Implementing Zero Trust Architecture

Implementing ZTA involves answering some thorny questions.

The first question is, “What are you trying to protect?” Getting the answer is an exercise along the lines of putting together a business or strategic plan for your organization or your division. You’ll need to identify the sensitive data areas and related workflows. If your organization hasn't been actively looking at and labeling its data assets, this can be a challenging hurdle. 

Once you’ve identified what needs to be protected, ask yourself, “How do we want to protect it?” and “What are the requirements we want in place to access this data and these workloads?” That’s an easier task and with those answers in hand, you’ll be ready to look at tools or solutions.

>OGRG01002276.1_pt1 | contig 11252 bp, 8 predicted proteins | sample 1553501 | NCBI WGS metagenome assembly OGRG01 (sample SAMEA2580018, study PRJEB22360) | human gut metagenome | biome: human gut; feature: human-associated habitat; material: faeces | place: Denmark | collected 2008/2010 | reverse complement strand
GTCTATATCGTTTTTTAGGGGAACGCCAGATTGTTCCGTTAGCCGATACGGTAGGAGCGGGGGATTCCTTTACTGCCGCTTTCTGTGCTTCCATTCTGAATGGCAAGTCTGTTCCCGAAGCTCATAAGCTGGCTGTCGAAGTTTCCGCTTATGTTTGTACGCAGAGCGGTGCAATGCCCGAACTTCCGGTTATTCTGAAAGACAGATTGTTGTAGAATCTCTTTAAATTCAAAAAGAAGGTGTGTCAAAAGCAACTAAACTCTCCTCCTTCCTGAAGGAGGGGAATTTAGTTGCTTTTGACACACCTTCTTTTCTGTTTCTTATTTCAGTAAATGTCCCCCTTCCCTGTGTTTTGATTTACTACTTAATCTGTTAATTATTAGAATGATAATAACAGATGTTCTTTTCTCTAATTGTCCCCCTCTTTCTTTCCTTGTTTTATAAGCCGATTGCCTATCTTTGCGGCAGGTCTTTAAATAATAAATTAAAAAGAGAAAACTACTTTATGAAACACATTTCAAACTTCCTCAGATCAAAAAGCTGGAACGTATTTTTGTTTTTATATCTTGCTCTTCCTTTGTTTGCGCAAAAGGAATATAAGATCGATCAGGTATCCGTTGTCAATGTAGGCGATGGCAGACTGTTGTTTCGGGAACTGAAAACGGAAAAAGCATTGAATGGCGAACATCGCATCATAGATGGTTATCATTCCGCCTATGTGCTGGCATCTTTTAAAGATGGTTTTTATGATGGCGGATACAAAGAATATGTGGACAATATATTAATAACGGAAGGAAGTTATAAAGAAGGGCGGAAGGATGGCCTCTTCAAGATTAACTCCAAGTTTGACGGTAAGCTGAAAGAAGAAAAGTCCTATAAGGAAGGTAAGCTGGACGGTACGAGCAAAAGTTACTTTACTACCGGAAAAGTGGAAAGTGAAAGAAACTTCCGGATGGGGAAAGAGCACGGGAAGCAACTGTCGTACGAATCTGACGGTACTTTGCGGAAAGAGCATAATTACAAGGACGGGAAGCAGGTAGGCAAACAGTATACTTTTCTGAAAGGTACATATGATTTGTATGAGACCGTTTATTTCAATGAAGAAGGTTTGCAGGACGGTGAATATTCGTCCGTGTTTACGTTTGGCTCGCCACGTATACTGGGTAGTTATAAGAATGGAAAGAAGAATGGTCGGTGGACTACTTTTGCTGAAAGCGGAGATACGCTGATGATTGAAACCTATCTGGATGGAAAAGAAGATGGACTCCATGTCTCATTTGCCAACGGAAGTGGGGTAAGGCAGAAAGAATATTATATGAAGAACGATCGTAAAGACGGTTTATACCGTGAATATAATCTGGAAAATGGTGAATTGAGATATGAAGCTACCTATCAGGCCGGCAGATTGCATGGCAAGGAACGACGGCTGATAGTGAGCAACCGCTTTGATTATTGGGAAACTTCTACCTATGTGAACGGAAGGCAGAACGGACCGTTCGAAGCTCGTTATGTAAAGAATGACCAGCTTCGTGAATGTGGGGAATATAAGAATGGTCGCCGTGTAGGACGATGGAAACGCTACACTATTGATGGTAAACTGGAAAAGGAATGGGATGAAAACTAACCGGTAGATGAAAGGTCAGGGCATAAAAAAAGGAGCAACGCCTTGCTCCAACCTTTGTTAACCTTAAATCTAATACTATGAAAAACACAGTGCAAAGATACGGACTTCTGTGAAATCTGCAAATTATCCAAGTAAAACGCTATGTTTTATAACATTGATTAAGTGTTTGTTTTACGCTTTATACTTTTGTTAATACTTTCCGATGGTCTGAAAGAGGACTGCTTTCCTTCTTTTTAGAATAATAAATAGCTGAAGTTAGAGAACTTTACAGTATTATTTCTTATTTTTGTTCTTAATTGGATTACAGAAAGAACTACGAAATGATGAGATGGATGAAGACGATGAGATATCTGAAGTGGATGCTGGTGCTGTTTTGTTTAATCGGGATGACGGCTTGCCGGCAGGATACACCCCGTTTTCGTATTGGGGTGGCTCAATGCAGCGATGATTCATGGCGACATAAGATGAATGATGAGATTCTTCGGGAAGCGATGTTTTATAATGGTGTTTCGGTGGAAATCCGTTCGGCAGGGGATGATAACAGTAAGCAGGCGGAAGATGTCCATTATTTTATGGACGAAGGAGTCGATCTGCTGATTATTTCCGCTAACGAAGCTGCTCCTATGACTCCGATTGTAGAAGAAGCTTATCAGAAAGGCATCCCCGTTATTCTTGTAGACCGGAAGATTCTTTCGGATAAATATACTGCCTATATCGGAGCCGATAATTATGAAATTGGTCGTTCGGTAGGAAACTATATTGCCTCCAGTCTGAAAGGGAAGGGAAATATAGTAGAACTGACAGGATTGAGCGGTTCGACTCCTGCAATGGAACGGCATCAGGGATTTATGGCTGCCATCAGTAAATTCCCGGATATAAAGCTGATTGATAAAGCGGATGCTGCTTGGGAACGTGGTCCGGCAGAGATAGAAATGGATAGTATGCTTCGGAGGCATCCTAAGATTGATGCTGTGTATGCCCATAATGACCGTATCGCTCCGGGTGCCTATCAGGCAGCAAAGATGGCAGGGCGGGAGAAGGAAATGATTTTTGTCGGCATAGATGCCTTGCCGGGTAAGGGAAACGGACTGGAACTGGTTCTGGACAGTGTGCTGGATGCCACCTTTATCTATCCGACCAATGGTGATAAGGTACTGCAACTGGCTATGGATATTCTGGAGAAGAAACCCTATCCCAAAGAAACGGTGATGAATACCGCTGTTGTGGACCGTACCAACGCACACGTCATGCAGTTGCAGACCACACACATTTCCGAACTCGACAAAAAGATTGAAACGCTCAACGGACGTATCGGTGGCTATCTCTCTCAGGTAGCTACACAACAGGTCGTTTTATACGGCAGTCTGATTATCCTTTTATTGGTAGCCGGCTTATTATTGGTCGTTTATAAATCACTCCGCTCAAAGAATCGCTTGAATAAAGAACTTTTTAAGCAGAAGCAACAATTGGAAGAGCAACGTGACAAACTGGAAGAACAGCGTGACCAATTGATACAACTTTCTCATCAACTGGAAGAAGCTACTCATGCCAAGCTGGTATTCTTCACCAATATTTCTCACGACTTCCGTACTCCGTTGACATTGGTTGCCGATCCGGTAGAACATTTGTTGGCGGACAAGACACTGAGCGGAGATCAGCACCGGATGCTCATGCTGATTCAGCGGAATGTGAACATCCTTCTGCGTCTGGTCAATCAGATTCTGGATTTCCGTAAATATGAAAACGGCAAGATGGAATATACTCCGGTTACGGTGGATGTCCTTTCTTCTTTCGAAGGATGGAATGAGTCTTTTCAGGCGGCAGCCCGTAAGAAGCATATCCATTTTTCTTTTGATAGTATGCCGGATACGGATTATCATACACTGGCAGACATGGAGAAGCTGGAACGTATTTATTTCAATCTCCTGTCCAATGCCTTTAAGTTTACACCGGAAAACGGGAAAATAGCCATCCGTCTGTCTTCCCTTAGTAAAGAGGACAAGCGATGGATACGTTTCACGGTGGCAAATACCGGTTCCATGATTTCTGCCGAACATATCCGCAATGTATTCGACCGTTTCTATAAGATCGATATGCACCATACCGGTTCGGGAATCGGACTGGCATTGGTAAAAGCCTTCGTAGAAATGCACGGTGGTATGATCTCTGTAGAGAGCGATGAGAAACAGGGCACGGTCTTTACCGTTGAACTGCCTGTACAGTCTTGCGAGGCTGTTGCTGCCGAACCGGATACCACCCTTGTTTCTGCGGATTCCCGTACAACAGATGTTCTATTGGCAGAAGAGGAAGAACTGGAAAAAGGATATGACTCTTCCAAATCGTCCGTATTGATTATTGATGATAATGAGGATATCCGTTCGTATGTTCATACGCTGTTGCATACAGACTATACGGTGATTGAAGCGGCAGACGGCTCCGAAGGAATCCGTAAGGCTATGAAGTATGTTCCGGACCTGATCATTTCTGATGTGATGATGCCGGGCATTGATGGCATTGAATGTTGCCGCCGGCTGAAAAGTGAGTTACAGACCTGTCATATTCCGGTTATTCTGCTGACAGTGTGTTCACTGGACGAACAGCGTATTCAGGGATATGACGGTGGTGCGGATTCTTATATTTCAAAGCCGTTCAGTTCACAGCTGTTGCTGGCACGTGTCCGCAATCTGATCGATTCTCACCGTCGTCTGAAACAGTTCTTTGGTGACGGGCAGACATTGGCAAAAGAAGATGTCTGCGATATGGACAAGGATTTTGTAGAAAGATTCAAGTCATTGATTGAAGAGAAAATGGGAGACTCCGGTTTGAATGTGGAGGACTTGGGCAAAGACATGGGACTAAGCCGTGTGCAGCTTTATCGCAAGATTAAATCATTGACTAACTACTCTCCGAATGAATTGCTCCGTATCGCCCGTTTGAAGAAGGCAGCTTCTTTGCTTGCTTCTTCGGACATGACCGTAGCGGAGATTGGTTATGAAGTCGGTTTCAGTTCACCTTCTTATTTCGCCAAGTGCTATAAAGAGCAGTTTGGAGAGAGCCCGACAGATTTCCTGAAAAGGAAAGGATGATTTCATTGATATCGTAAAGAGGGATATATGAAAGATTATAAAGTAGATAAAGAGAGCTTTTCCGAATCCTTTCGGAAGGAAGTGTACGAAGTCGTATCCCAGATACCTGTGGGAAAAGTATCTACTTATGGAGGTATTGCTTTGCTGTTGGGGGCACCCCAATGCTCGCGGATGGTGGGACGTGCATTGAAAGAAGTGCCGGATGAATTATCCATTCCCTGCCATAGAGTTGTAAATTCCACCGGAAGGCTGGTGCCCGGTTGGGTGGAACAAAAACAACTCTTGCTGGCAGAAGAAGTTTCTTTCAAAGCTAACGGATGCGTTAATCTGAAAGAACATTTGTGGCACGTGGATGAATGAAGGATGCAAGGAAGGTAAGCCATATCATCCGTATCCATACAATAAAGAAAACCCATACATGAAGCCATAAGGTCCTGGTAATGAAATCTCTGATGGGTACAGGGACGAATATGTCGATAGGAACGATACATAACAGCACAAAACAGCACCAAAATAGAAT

Companies tend to want to jump ahead, past the strategic parts of ZTA. Don’t be swayed by marketing or tempted by a sales pitch. You’ll—need to put in the work to understand your situation and security needs before you can truly evaluate potential security solutions.

Of course, it’s tempting to turn the whole project over to a software solution that says it's ZTA compliant. The risk is that you’ll get a cookie-cutter solution that doesn’t fit your structure or culture and therefore is difficult to implement and maintain. The challenge is not technical but rather cultural—it’s your employees who will need to follow the policies and training, and respond to security incidents—so it needs to fit just right.